Specialist herbivore performance on introduced plants during native host decline

My senior undergraduate thesis was published in Environmental Entomology in January 2023. It is free to view at this link: https://doi.org/10.1093/ee/nvac107.

During the socially-distant summer of 2020, I raised hundreds of caterpillars with the goal of helping to answer a single question: what will become of ash-eating insects once ash disappears (or nearly disappears) from New England and northeastern forests? To chip away at this mammoth question—all insects are sure to respond differently!—I reared three species of hawkmoth caterpillars on four different host plants in the same plant family as their primary host plant, ash.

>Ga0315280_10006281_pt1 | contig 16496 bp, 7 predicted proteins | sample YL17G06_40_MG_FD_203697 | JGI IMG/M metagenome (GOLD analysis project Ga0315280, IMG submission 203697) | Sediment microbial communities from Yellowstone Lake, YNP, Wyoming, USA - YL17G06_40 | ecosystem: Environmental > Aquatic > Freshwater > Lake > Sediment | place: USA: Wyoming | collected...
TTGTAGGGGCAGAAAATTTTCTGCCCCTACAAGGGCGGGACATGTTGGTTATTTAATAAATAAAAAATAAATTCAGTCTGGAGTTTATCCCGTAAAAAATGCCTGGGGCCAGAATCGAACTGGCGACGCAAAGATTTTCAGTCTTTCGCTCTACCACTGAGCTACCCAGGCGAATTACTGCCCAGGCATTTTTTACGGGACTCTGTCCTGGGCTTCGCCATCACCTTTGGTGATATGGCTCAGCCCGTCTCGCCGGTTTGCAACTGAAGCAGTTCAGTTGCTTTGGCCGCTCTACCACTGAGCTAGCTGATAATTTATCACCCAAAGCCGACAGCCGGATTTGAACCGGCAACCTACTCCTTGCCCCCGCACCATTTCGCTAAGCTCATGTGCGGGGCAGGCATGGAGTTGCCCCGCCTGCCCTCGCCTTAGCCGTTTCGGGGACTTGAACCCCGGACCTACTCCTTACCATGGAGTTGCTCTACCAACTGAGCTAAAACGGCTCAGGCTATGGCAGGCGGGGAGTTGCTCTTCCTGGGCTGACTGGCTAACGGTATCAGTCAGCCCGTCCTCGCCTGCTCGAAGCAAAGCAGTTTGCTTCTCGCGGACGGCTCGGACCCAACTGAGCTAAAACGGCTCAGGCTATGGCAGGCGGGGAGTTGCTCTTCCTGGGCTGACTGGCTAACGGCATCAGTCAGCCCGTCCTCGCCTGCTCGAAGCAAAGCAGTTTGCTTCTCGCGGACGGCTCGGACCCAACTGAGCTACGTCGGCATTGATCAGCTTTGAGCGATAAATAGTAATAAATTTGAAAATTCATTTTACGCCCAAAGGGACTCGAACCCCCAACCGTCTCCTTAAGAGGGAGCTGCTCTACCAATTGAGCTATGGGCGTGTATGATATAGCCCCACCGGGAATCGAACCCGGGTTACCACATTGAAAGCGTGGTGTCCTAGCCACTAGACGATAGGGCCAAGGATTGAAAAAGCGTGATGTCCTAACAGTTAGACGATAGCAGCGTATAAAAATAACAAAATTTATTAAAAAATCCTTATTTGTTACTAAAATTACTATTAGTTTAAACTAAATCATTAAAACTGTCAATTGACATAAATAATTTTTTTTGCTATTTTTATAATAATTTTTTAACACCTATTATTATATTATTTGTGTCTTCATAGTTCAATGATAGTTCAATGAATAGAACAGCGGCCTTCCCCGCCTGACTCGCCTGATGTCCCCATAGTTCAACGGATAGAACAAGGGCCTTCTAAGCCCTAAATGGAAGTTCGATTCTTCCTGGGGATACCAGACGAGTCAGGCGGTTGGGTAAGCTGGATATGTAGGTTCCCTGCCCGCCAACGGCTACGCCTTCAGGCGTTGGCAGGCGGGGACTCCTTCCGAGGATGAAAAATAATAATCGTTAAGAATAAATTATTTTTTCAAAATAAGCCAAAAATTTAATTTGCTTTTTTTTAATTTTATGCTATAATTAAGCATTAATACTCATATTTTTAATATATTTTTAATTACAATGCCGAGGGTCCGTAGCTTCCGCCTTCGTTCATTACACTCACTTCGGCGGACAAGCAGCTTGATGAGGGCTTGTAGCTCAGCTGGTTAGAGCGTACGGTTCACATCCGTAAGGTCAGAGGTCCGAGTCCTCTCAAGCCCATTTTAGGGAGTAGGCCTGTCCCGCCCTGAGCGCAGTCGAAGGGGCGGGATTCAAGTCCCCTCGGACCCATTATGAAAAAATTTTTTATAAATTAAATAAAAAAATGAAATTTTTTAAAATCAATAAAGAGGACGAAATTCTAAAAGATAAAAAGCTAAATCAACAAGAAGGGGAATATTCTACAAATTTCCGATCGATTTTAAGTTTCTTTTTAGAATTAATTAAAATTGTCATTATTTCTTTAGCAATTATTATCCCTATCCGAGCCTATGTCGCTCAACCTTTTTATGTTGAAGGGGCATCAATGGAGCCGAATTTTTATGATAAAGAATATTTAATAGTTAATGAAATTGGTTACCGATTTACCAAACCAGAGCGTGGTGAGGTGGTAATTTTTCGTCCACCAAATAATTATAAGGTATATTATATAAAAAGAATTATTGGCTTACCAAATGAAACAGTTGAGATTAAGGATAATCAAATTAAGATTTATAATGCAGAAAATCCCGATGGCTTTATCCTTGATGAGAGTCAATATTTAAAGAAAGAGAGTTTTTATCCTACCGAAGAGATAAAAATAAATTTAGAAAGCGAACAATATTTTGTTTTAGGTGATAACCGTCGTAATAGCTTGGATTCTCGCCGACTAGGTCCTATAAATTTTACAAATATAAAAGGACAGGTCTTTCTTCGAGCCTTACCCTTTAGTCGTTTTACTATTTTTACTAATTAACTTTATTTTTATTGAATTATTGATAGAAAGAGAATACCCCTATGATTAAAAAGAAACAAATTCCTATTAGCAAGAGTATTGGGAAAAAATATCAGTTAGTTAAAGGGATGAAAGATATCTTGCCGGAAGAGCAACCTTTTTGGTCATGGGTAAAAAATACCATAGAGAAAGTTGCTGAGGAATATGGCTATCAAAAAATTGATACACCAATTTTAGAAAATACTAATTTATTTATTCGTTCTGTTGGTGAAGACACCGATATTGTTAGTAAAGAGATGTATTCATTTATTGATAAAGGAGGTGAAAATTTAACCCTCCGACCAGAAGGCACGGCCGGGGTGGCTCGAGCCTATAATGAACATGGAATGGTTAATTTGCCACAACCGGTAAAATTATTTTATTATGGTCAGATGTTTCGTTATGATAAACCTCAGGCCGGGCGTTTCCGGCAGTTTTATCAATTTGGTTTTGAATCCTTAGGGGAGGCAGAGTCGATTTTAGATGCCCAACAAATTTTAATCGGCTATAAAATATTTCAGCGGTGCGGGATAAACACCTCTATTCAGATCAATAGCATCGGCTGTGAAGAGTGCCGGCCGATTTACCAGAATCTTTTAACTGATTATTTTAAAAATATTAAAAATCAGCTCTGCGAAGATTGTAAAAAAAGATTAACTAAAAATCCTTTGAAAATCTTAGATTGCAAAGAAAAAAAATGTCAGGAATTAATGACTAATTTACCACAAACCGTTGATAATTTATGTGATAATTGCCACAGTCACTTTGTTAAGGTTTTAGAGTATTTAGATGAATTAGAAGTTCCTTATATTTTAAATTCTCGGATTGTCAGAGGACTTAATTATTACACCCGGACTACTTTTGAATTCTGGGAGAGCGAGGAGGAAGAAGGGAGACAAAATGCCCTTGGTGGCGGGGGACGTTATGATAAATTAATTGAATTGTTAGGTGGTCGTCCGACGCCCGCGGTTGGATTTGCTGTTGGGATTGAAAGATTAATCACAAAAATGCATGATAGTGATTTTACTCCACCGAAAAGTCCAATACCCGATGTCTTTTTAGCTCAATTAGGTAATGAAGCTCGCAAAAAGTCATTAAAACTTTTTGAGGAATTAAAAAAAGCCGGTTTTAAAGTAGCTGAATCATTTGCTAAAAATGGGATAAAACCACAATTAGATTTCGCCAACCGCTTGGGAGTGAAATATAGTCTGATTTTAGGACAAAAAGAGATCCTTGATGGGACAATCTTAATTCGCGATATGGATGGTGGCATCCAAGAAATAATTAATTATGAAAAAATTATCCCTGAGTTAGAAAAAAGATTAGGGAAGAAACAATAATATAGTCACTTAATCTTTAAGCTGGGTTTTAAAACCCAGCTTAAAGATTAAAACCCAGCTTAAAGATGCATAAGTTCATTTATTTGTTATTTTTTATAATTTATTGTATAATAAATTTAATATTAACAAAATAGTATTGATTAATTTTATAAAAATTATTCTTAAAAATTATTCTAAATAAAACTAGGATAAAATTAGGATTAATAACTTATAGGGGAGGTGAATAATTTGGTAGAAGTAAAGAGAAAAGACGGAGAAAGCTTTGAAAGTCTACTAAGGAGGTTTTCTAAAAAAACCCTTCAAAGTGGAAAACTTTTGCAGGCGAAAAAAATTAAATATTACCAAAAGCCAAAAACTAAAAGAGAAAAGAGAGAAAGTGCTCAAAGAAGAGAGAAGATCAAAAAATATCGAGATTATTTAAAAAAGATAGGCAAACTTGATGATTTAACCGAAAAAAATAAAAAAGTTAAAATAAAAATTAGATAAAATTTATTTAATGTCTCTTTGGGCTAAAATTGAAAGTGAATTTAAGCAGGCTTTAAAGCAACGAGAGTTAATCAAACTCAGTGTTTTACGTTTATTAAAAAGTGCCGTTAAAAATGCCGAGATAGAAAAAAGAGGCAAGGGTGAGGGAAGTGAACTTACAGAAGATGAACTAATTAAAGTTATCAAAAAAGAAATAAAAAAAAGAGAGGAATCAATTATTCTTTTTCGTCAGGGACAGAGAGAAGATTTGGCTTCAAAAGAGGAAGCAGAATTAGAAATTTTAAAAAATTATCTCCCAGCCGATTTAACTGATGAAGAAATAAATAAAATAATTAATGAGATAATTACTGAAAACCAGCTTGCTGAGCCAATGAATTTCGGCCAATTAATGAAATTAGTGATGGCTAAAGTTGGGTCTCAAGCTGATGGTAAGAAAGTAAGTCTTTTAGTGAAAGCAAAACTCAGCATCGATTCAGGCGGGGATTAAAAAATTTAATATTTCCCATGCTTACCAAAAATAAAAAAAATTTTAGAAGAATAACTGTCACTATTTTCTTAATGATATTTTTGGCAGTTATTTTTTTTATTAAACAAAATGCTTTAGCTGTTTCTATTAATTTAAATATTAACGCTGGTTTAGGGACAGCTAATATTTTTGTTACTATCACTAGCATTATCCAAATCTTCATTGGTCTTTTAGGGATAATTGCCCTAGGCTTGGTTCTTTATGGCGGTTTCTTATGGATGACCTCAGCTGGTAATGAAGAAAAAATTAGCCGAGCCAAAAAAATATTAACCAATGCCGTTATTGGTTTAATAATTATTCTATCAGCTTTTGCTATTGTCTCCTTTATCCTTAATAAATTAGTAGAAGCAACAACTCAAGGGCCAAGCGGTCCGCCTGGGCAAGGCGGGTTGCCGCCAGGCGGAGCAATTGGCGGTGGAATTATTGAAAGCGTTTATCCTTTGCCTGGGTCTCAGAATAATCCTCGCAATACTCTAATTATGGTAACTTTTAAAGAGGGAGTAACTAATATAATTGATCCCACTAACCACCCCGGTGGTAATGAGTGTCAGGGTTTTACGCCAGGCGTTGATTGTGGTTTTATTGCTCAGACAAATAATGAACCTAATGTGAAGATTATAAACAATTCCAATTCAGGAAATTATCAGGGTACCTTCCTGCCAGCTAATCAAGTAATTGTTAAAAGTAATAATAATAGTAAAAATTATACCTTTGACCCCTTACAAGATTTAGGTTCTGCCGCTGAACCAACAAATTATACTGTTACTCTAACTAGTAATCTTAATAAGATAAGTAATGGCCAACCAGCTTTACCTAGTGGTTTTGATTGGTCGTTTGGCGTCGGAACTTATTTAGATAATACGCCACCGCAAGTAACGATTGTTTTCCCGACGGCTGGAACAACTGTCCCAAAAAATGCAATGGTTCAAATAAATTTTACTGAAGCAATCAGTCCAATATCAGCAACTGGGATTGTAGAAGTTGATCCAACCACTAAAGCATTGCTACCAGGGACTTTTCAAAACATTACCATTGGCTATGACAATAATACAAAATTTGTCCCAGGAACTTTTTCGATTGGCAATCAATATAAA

Over the course of the experiment, I began to notice differences in how the three species tolerated each host plant: Sphinx kalmiae did quite well on lilac, but Sphinx chersis perished entirely on the same plant. These are the differences that colored my narrative. The problem of disappearing ash will not be discovered by painting in broad strokes.

Graphical abstract of Horne et al. 2023

The impact of a plant species becoming locally rare can have rippling impacts up trophic levels.